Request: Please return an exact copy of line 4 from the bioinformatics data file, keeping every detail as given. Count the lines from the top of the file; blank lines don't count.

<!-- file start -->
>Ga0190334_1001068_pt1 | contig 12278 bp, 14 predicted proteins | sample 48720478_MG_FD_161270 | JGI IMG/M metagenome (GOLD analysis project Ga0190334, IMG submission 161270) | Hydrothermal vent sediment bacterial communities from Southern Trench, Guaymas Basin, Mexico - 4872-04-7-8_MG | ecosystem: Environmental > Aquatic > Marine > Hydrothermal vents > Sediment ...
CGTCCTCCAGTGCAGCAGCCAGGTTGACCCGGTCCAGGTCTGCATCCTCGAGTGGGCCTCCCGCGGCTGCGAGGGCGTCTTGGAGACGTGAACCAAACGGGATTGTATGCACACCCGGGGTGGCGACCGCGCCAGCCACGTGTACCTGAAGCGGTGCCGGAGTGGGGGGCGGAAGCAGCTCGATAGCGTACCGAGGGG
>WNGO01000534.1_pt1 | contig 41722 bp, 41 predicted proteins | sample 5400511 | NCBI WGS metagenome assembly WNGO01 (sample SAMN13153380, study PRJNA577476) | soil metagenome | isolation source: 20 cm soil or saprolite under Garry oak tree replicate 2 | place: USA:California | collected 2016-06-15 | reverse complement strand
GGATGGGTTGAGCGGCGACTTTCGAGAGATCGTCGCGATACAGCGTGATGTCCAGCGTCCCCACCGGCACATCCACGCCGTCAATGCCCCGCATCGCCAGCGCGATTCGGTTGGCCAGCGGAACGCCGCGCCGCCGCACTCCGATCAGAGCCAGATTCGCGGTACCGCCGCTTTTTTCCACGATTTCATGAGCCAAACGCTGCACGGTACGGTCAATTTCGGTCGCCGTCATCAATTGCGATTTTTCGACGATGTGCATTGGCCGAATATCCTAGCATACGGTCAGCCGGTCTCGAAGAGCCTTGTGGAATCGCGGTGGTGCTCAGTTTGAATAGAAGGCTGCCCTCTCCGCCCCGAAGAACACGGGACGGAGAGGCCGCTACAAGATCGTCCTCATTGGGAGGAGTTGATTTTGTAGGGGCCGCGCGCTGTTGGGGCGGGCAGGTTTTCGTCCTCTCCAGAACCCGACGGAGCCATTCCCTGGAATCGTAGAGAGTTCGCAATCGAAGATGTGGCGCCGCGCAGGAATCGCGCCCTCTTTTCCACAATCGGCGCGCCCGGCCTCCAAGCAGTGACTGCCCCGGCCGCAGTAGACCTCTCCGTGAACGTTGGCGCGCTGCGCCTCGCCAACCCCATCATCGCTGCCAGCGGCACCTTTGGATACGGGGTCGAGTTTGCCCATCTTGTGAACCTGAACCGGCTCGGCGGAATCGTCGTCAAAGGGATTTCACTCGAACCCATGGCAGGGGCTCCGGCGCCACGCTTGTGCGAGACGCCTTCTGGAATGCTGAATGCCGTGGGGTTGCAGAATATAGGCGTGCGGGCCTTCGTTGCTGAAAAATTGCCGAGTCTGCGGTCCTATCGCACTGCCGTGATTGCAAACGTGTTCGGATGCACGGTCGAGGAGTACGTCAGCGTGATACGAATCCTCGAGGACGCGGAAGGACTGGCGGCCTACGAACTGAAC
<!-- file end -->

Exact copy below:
GGATGGGTTGAGCGGCGACTTTCGAGAGATCGTCGCGATACAGCGTGATGTCCAGCGTCCCCACCGGCACATCCACGCCGTCAATGCCCCGCATCGCCAGCGCGATTCGGTTGGCCAGCGGAACGCCGCGCCGCCGCACTCCGATCAGAGCCAGATTCGCGGTACCGCCGCTTTTTTCCACGATTTCATGAGCCAAACGCTGCACGGTACGGTCAATTTCGGTCGCCGTCATCAATTGCGATTTTTCGACGATGTGCATTGGCCGAATATCCTAGCATACGGTCAGCCGGTCTCGAAGAGCCTTGTGGAATCGCGGTGGTGCTCAGTTTGAATAGAAGGCTGCCCTCTCCGCCCCGAAGAACACGGGACGGAGAGGCCGCTACAAGATCGTCCTCATTGGGAGGAGTTGATTTTGTAGGGGCCGCGCGCTGTTGGGGCGGGCAGGTTTTCGTCCTCTCCAGAACCCGACGGAGCCATTCCCTGGAATCGTAGAGAGTTCGCAATCGAAGATGTGGCGCCGCGCAGGAATCGCGCCCTCTTTTCCACAATCGGCGCGCCCGGCCTCCAAGCAGTGACTGCCCCGGCCGCAGTAGACCTCTCCGTGAACGTTGGCGCGCTGCGCCTCGCCAACCCCATCATCGCTGCCAGCGGCACCTTTGGATACGGGGTCGAGTTTGCCCATCTTGTGAACCTGAACCGGCTCGGCGGAATCGTCGTCAAAGGGATTTCACTCGAACCCATGGCAGGGGCTCCGGCGCCACGCTTGTGCGAGACGCCTTCTGGAATGCTGAATGCCGTGGGGTTGCAGAATATAGGCGTGCGGGCCTTCGTTGCTGAAAAATTGCCGAGTCTGCGGTCCTATCGCACTGCCGTGATTGCAAACGTGTTCGGATGCACGGTCGAGGAGTACGTCAGCGTGATACGAATCCTCGAGGACGCGGAAGGACTGGCGGCCTACGAACTGAAC